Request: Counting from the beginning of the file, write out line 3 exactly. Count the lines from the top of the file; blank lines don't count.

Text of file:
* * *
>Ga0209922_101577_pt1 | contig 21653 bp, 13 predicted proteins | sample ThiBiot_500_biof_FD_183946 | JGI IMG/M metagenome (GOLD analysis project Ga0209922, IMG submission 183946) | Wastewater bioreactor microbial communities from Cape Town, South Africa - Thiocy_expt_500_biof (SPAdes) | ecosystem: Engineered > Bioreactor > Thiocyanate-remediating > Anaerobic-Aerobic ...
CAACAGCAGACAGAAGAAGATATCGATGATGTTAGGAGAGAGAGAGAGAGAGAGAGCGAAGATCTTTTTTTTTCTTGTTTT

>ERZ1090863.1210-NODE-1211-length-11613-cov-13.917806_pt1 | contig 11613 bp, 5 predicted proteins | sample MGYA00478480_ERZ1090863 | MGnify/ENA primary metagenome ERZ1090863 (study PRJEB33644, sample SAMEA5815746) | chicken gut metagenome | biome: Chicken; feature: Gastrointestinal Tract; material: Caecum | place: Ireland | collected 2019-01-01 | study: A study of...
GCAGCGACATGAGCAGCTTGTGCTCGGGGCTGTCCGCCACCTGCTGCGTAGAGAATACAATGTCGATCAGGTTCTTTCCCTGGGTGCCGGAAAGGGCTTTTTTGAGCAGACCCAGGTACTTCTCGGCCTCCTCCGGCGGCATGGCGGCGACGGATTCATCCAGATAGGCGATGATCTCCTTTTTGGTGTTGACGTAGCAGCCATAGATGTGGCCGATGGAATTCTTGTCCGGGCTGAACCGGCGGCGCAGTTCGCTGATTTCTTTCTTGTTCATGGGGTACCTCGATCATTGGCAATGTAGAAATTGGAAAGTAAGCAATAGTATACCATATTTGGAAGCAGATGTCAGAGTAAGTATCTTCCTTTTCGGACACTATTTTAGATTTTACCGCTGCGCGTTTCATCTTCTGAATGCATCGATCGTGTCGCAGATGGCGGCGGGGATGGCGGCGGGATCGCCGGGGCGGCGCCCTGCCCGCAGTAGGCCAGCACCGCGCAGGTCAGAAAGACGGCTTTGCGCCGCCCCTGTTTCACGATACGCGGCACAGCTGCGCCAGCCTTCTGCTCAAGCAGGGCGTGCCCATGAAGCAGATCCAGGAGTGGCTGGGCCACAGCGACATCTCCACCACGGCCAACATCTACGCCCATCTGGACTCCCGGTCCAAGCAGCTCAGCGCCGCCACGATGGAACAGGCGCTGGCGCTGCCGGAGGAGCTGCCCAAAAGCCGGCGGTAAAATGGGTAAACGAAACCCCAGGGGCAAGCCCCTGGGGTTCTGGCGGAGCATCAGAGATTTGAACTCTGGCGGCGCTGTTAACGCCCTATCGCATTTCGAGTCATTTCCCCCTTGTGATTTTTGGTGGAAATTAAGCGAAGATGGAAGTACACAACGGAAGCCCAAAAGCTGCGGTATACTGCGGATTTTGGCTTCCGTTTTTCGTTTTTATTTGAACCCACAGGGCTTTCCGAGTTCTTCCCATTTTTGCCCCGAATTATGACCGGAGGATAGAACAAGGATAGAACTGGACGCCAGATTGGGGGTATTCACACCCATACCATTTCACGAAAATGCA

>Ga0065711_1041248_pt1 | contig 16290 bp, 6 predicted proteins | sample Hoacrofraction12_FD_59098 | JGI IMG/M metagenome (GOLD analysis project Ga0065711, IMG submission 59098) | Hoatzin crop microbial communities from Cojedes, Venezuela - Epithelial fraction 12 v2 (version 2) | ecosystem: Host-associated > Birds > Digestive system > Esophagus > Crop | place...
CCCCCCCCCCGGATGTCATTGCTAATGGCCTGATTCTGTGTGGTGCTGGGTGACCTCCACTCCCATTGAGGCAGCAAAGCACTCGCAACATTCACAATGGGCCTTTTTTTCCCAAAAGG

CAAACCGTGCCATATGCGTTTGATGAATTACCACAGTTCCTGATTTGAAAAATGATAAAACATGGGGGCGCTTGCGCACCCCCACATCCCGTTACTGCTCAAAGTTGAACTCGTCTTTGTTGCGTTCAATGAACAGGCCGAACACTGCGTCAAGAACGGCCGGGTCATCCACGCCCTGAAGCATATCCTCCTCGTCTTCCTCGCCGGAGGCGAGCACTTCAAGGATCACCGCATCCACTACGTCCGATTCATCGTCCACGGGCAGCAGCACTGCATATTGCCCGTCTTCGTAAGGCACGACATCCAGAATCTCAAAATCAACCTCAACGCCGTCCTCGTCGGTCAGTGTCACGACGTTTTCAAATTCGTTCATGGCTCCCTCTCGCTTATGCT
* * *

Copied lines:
>ERZ1090863.1210-NODE-1211-length-11613-cov-13.917806_pt1 | contig 11613 bp, 5 predicted proteins | sample MGYA00478480_ERZ1090863 | MGnify/ENA primary metagenome ERZ1090863 (study PRJEB33644, sample SAMEA5815746) | chicken gut metagenome | biome: Chicken; feature: Gastrointestinal Tract; material: Caecum | place: Ireland | collected 2019-01-01 | study: A study of...